where Q is the flow rate (m3/s), n is the OCH rugosity, Ah is the section’s hydraulic area (m2), Rh is the OCH (m), and S0 is the OCH slope.
Table 2 shows that when the base of the OCH has a rough concrete, the hydraulic depth increases 21.31%, and the area increases 21.24% compared with a OCH with a brush finish concrete. However, if the OCH is poor and rough finish concrete, as shown in Picture 7, the increment in hydraulic depth and area is close to 30%.
Thus, the concrete’s quality and finish in the UACC has great relevance in the behavior of hydraulic depth and can increase or decrease the hydraulic areas, which in turn increases or decreases the water it transports. A low-quality rough concrete surface diminishes the possibilities of the UACC to transport the maximum flow rates (Qmax) it should.
Picture 7. Poor and rough finish concrete .
Table 2. Comparison of: y (m), Ah (m2) and v (m/s) in a z = 0.
The roughness of “n” facilitates the San Roque UACC to work as a full pipe with a flow rate slightly under its maximum capacity. These circumstances can endanger the capability of the UACC (which is already very limited) for large flow rates when extraordinary floods occur in the micro-basin.
However, one of the most relevant hydraulic problems of the San Roque UACC are changes of the cross section in the direction of flow rates (upstream to downstream). To show this, Table 3 presents five chains located between 0 + 000 (entrance) and 1 + 341.29 (exit).
As it is seen in Table 3, at 200 meters upstream from its entrance, the UACC has a cross section of 11.86 m2 but, at 280 meters from that point in the chain (0 + 480), the cross section is 8.73 m2, which means it decreases more than 26%. Then the cross section increases again and, in subsequent sections not shown in Table 3, it continues to decline and increase alternatively.
It should be noted that at 480 meters upstream of the entrance (0 + 480), the San Roque UACC has its most considerable hydraulic reduction (8.73 m2) in all its length. However, the Qmax that can go through the opening is of 59.55 m3/s because, specifically in this section, the UACC slope is very high (S0 = 0.0419). It must consider that the flow rate is erosive in that section (almost 7 m/s), which is why that section is prone to erosión and abrasive cavity formation because the UACC bottom is poor and rough finish concrete, (low-quality concrete). The real issue in the San Roque UACC happens at the 0 + 981 chain, where two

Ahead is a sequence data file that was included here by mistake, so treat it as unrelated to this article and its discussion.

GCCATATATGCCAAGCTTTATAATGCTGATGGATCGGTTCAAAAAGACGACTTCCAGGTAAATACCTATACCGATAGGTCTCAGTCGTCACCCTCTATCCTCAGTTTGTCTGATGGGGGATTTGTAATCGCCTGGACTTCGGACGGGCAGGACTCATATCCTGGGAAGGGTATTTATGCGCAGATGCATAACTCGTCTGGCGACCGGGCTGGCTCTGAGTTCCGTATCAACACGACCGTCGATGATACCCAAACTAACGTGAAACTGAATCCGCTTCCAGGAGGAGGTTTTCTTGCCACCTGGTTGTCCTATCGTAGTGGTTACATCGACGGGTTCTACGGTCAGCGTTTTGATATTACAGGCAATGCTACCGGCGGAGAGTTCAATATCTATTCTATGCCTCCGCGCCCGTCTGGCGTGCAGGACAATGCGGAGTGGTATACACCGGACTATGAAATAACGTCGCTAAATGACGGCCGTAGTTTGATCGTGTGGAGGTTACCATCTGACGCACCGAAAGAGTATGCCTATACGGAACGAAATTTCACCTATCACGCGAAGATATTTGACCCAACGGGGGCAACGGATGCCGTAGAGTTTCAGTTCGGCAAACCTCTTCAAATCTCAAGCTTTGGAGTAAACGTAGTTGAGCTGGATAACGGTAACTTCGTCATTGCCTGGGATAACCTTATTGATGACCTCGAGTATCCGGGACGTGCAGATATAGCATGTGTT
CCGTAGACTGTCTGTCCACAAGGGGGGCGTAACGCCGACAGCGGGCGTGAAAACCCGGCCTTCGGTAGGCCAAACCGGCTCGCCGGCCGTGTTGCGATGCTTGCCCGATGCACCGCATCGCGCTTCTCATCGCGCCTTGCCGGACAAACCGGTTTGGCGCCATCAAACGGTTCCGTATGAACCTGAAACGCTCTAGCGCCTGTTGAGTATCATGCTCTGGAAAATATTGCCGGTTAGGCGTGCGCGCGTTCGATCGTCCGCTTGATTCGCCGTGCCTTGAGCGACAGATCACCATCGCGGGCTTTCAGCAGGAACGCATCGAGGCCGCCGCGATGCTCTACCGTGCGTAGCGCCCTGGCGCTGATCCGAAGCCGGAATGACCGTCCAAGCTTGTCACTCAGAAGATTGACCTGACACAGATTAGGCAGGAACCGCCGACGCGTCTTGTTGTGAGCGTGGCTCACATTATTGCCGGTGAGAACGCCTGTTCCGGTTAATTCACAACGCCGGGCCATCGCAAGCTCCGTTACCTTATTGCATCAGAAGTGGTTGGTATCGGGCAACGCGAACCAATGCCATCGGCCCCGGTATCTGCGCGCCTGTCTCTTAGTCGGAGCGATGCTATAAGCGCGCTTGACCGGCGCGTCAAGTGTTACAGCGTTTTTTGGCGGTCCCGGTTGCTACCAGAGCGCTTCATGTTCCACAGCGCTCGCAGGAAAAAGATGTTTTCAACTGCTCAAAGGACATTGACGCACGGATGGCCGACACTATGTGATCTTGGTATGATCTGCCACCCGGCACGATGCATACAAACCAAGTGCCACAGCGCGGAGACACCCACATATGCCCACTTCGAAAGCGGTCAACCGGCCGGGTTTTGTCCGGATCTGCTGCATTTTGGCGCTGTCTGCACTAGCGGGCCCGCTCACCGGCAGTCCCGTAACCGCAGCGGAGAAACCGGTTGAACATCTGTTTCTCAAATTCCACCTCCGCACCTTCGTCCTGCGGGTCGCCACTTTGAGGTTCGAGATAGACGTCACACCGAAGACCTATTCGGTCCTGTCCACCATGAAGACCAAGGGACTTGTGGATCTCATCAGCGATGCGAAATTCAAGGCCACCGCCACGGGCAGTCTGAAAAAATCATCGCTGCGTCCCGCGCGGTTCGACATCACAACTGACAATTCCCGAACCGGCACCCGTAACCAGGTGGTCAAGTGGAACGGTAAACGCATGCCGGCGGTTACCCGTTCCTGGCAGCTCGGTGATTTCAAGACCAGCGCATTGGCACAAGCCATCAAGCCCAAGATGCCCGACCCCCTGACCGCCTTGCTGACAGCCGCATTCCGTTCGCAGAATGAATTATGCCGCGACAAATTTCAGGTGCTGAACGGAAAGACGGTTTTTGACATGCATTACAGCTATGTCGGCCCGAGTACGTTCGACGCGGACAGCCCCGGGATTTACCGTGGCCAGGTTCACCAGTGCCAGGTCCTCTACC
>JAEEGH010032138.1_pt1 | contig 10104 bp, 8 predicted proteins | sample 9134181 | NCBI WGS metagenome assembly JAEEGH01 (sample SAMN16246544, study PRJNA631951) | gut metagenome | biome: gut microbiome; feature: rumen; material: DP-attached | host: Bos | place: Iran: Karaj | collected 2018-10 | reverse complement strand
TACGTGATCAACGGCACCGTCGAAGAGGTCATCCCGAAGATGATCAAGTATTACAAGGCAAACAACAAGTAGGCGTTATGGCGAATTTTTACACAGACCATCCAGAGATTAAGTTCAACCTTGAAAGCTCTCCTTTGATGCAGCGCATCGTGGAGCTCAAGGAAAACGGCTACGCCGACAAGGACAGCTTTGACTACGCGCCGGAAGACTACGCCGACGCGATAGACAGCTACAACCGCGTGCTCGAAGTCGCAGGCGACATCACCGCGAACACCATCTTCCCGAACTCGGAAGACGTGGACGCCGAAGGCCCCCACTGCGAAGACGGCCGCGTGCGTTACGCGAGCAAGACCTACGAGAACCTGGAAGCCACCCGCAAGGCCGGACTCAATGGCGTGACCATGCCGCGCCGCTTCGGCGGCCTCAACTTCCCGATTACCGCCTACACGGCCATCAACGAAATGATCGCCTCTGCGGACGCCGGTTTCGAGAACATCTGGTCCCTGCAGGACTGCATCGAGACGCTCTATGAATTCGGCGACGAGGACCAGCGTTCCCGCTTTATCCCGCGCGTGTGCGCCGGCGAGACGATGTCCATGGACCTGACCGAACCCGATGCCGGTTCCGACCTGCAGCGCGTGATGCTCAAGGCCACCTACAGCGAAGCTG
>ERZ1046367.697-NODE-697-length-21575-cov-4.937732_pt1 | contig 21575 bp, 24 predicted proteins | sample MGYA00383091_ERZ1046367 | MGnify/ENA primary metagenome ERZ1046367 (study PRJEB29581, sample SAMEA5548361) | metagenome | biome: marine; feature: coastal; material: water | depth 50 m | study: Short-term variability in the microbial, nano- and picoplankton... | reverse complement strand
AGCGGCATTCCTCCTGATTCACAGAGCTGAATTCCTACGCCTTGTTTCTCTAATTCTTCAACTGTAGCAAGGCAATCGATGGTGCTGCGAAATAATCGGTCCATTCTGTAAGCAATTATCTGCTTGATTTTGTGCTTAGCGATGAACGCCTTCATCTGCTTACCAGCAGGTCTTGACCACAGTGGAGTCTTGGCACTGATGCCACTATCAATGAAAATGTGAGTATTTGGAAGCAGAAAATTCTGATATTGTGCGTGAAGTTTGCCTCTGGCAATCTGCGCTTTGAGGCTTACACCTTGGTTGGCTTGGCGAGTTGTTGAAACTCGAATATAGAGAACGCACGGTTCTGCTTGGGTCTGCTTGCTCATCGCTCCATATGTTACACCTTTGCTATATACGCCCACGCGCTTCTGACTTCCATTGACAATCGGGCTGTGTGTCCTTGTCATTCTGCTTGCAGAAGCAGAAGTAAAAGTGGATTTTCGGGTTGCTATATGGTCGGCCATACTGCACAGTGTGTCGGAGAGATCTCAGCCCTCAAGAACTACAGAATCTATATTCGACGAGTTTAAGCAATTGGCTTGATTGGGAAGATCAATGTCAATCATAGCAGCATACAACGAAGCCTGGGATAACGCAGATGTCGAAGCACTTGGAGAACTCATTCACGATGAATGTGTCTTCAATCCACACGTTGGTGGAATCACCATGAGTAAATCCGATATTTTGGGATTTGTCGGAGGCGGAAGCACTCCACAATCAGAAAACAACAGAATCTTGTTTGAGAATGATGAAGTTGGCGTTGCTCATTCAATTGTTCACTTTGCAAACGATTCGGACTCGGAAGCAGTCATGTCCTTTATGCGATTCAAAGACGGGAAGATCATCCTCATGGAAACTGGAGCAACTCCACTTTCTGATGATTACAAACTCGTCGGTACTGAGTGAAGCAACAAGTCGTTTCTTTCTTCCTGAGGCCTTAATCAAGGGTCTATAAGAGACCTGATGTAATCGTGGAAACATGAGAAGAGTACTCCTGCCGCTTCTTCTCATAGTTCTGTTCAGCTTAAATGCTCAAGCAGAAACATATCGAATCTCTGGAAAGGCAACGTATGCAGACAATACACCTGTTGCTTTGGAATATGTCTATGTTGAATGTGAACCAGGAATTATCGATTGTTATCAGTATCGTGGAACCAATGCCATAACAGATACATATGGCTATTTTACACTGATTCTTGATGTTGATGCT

Table 3. Chainings and hydraulic sections (upstream to downstream).
adverse conditions converge, a small slope (S0 = 0.0033) and a cross hydraulic section reduced of 9.41 m2. The Qmax that can go through that point is 18.77 m3/s, which is the maximum flow rate the channel can transport through its 1300 meter long structure. With a current higher than 18.77 m3/s, the channel starts working as a full pipe and this means that the UACC operation laws are no longer working under OCH but under gauge pressure.
The flow rates and water velocity shown in Table 3 were calculated with the Manning-Strickler Equation (see Equation (3)). The ne (n equivalent) was calculated with the Horton equation , because the hydraulic sections of the UACC are made of different materials.
where PN is a partial wetter perimeter, P is a total wetter perimeter. Thus, according to the values shown in Table 3, in the sections related to the chains 0 + 200, 0 + 480, and 1 + 240, there are flow speeds greater than the maximum permissible velocity, prone to provoke erosion in the channel bottom, notably when the UACC works close to its maximum capacity. There are many similar sections as these throughout the San Roque UACC.
4. Hydraulic Erosion
The hydraulic erosion and the abrasion provoke cavities in the natural hydraulics channels or concrete hydrauli channel, as the cavity shown in Picture 8, which was formed by the erosive force of the water.
Erosion is defined here as the progressive disintegration of a solid by abrasion, cavitation or the action of chemical elements. Abrasion or abrasive erosion here is understood as surface erosion produced be water driven rigid particles (in UACC can be found particles and solid elements between 5 and 20 cm). The
Picture 8. Erosion and cavity in the San Roque UACC.
momentum of a solid particle is mainly defined by its mass, velocity and angle of attack. Velocity and angle result from the water flow field. The degree of hardness of a particle compared to the one of the concrete surface and the shape of a particle then predetermines the specific rate of abrasion caused by one single particle.
Thus, the amount of dynamic contacts per unit time, i.e. the particle concentration and also the particle shape and size distribution has to be considered . The erosion starts when the tractive force of water (associated with the flow velocity vector in that specific point) is greater than the resistive force of a ground particle or concrete masonry. When the water flow exceeds the maximun permissible velocity in the OCH, it generates a higher traction force than the resistive force of the particles that compose the channel bottom. As an example, suppose a water flow over a channel in an erosive phase: around a particle in the process of erosion forms a differential of pressures due to the flow speed being higher in the lower part of the particle, and the pressure is low, while in the upper side of the particle the flow speed is low but the pressure is high, according to the water velocity profile in OCH or full pipe (Figure 4).